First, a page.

To launch your own media venture, start small and learn as you go
Entrepreneurial journalists have a tough job.
They need skills not only in journalism but marketing, technology, sales, managing online communities and basic accounting, among other things. Fortunately, they don't need to have all the skills mastered at once.
Start small, but start
This is one of the takeaways from entrepreneurs profiled in Mark Briggs' book "Entrepreneurial Journalism: How To Build What's Next for News."
The profiles should give hope to beginners because the founders of successful Web ventures such as Paid Content, Talking Points Memo and West Seattle Blog started small and gradually built their sites into authoritative sources in their respective niches.
They added skills or skilled people as their projects grew. They did not allow their knowledge gaps to hold them back. They learned as they went along.
And now journalists getting started on the Web have a tool that will help them fill the gaps. Briggs' book has suggestions on everything from selecting a content management system to pricing advertising on a website. The book has been adopted in some university journalism programs.
"Don't delay" is a refrain of the book. Those who try to perfect their product before launch will miss the opportunity to test it in the real world with real customers. Briggs quotes author Guy Kawasaki: “An innovator doesn't worry about shipping an innovative product with elements of crappiness if it is truly innovative.”
Because the old business models for journalism have been collapsing, entrepreneurs are having to invent new ones. There is no single model. The value of the case studies in Briggs' book is that they show a variety of solutions to such fundamental problems as how to generate revenue. Among them: consulting on digital communication, special events, syndicating content, direct sale of products online and memberships.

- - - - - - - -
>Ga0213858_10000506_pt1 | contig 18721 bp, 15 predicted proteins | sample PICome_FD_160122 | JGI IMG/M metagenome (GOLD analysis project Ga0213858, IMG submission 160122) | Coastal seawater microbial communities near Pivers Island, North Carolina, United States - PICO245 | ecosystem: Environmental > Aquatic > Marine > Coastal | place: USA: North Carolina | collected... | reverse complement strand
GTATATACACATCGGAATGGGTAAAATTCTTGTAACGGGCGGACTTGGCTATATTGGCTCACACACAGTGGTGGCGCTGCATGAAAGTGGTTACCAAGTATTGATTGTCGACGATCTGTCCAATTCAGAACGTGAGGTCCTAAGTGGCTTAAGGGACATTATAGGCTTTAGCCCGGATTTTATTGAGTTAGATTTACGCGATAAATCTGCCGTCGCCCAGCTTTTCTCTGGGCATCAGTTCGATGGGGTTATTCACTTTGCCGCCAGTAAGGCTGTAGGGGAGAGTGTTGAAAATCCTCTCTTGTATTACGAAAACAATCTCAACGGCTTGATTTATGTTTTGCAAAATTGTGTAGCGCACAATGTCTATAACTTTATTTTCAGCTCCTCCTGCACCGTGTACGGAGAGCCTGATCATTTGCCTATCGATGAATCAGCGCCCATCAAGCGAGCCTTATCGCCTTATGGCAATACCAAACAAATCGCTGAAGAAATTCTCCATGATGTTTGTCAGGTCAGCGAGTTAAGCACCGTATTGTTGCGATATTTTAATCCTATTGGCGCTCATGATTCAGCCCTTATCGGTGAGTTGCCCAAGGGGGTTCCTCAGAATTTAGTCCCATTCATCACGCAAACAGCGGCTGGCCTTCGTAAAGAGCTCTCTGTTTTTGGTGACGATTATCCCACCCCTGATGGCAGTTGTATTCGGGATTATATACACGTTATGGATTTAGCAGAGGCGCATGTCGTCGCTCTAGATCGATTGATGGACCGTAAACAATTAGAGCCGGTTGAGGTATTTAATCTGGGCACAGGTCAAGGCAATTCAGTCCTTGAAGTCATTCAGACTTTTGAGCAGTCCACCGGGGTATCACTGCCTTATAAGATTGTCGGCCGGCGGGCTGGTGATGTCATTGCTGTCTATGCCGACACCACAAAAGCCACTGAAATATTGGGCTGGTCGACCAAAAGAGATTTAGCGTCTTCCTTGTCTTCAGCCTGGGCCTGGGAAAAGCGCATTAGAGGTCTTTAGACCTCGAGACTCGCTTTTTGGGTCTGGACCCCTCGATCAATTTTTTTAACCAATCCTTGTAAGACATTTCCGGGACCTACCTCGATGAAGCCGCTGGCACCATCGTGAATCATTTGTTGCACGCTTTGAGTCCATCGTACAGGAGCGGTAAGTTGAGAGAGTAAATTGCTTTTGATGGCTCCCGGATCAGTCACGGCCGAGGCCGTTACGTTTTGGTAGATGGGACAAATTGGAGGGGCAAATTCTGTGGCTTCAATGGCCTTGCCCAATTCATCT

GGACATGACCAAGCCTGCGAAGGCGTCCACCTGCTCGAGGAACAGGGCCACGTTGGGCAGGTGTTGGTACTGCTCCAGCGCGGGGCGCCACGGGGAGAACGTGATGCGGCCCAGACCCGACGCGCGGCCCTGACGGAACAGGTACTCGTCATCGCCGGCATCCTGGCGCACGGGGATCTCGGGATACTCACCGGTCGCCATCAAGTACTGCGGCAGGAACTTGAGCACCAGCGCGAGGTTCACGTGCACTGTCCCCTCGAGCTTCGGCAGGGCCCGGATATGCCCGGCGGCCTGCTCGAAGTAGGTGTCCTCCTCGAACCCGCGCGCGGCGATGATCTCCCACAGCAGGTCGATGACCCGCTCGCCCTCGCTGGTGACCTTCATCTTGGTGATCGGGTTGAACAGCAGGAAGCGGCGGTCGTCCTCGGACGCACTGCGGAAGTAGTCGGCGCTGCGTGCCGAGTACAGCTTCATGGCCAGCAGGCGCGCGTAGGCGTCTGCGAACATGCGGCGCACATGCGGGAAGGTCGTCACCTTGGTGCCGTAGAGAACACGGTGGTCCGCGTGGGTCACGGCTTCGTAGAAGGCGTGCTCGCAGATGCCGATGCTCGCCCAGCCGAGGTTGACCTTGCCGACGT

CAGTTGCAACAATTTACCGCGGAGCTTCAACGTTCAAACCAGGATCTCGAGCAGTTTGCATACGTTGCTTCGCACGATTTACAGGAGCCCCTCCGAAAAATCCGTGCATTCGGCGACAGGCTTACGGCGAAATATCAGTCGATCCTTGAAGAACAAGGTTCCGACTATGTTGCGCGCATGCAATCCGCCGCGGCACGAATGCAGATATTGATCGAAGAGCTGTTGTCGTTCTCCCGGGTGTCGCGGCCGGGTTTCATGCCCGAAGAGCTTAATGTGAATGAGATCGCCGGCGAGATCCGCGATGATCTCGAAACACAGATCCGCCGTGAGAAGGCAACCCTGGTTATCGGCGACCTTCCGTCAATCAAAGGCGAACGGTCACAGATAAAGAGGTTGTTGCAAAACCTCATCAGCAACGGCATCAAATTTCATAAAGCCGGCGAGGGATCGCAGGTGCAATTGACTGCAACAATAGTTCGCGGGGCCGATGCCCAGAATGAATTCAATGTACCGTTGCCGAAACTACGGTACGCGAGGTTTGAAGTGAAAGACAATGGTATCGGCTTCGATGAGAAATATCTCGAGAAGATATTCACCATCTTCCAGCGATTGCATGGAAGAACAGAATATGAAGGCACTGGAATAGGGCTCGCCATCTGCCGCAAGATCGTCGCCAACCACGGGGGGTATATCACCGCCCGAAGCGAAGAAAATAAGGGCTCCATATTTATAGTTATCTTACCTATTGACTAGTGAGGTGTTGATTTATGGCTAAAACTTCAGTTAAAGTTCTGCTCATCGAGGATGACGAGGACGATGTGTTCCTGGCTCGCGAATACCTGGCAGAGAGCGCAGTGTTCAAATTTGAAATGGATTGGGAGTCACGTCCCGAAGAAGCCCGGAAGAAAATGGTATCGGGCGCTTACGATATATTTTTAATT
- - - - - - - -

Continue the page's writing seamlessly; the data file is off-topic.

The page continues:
If there is a formula, it is this: “Test, try, play, fail, try again,” according to Briggs.
So why do entrepreneurs undertake the daunting challenge? Often they have an idea they can do news better than the big media. They see a market that is not being served. They want to serve their communities.
The new world of digital media is both scary and exhilarating. While Briggs' book shows you all the things you will need to know eventually, you don't need all of them to get started. So what are you waiting for?
This article originally appeared on the blog News Entrepreneurs and is posted on IJNet with permission.
James Breiner is co-director of the Global Business Journalism Program at Tsinghua University. He is a former Knight International Journalism Fellow who launched and directed the Center for Digital Journalism at the University of Guadalajara. He is bilingual in Spanish and English and is a consultant in online journalism and leadership. Follow him on Twitter.